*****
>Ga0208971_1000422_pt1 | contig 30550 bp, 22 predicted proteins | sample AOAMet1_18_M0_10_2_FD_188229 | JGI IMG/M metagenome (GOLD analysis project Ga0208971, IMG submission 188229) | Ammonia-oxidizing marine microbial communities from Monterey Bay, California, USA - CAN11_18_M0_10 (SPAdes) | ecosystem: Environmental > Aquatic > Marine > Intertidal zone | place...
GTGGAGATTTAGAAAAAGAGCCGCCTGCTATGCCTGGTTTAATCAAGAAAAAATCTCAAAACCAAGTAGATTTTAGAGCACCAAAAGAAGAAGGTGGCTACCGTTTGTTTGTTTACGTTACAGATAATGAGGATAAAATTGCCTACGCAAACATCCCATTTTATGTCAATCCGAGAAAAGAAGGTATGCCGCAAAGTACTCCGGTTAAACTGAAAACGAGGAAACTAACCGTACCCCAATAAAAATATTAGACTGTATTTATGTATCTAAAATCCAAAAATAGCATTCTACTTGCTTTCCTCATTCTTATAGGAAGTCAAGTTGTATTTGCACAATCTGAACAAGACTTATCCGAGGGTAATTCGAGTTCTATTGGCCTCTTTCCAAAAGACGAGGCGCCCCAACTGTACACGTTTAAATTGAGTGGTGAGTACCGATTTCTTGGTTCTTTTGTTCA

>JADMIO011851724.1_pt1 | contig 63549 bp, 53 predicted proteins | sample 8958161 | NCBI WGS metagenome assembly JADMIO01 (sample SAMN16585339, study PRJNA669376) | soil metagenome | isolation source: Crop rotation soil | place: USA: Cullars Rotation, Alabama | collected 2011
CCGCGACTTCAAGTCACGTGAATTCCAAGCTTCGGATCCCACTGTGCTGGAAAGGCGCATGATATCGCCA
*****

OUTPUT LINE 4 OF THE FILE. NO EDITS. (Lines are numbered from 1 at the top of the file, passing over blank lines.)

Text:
CCGCGACTTCAAGTCACGTGAATTCCAAGCTTCGGATCCCACTGTGCTGGAAAGGCGCATGATATCGCCA